Why you should dictate rather than write by hand

why you should dictate

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Do you want to speed up your writing process? Who doesn’t? That’s precisely why you should dictate rather than write with your hands…

Back in the era of Mad Men, secretaries went into the offices of people like Don Draper (photo above) and took shorthand while he dictated. Now, however, you don’t need a secretary to be able to dictate.

I am writing this column by speaking it aloud to my computer.

This process is called voice command or voice activation. You speak and your computer records your words — not as an audio file — but as a text one. Likely, you may have already used such a feature on your cell phone to record texts or emails to family, friends and colleagues. But the same process operates just as well for longer writing on your desktop or laptop computer.

I was reflecting on voice activation software recently, because I have a client — a university professor — who is working with a very bright PhD student who has a hard time expressing himself in writing. “I bet he has a learning disability,” I said. My advice was to get him using voice activation software.

I first tried voice activation about six years ago on the urging of my doctor who thought it might help my back problems. I have difficulty with my thoracic spine and the theory was that reducing my typing would help reduce my pain. I went out and bought Dragon Dictate and gave it a try. Sadly, I found the number of errors the software made so infuriating that I couldn’t continue with it.

A few years later, I decided to try again. This time, however, I hired a consultant to help “train” me — along with the software. Smartest move I’ve ever made. In only an hour, the consultant had me operating Dragon like a pro, and helped me understand why it hadn’t worked for me before. Let me share those reasons with you:

  • I have a Mac. Until recently, the Mac version of Dragon has been vastly inferior to the PC one. (As a long-time Apple user, I’m more accustomed to the reverse being true.) If you’ve already tried Dragon on a Mac and found that it doesn’t work for you, check to see which version you’re using and upgrade to a later one if necessary. Dragon for Mac is now on version 6; version 5 or later works well for Mac. (If you have an earlier version, be sure to upgrade.) If you’re on a PC, you’re already good to go. Dragon was built for PCs.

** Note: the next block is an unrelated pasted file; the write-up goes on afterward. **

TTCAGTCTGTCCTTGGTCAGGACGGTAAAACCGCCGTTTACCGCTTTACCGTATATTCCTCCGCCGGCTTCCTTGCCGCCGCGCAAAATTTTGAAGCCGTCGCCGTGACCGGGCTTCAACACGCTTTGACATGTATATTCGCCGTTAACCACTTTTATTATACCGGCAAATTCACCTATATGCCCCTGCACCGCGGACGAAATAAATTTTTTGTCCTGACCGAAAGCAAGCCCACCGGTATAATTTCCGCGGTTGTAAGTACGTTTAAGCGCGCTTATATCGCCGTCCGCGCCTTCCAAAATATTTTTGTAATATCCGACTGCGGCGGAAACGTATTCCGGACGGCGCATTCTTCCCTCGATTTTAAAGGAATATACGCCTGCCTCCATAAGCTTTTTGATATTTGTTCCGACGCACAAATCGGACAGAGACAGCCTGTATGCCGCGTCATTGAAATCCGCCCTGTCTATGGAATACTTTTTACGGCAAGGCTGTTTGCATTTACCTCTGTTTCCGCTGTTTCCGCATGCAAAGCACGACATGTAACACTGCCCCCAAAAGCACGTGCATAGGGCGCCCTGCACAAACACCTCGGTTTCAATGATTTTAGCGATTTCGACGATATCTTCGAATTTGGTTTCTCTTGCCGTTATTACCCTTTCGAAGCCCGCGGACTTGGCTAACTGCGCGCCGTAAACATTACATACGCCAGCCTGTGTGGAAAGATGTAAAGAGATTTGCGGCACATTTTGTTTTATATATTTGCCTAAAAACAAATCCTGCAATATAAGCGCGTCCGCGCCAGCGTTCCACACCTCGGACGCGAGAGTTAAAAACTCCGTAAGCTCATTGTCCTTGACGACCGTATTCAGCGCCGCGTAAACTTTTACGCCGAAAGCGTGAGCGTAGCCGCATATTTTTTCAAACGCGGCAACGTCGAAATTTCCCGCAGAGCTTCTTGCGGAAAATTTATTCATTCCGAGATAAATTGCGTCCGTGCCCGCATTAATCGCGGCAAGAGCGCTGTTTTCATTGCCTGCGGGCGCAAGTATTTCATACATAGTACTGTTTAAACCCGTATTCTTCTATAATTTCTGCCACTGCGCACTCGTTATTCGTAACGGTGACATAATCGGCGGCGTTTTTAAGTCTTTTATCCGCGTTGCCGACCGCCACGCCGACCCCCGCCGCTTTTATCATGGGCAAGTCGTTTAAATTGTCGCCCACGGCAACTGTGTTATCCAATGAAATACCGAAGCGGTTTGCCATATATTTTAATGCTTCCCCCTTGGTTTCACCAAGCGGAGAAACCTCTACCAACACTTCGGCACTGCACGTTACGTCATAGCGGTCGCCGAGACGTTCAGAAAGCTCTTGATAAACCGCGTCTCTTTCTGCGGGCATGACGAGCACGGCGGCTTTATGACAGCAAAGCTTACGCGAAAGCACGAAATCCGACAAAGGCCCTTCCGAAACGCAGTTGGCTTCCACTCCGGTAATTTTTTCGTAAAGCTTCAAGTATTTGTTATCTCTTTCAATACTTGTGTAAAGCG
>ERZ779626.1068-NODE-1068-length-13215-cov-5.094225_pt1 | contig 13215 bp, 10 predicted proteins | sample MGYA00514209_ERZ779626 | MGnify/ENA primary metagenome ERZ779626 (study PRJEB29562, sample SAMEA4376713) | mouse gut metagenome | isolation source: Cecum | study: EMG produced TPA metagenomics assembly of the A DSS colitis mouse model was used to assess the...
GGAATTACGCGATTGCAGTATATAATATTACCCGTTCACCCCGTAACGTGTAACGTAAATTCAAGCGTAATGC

• I used to use Dragon with any software— Word documents, email, text files, websites. Now, I’ve learned that it works best inside of Word and can be finicky inside of email clients. As a result, I do all my dictating in Word, then I copy and paste it to wherever I want it to go.
  • The training isn’t as onerous as I thought. My consultant gave me a handy-dandy “cheat sheet” with reminders about how to quickly correct errors as I see them. It’s always better to direct the software to correct mistakes — rather than fixing them yourself — because that trains the software in how to better capture your voice and pronunciation.

What are the benefits of voice activation software?

I see three main ones:

1 – It helps you write a whole lot faster. I’m a pretty quick writer now, but I’m much, much faster with voice activation. I think this is because:

  • I can speak a lot faster than I can write by hand or type. When I use a pencil and paper, I can produce no more than 40 words per minute. And although my typing speed is very respectable — about 85 to 90 words per minute – it’s a lot slower than my talking, which, like most people’s is about 150 words per minute.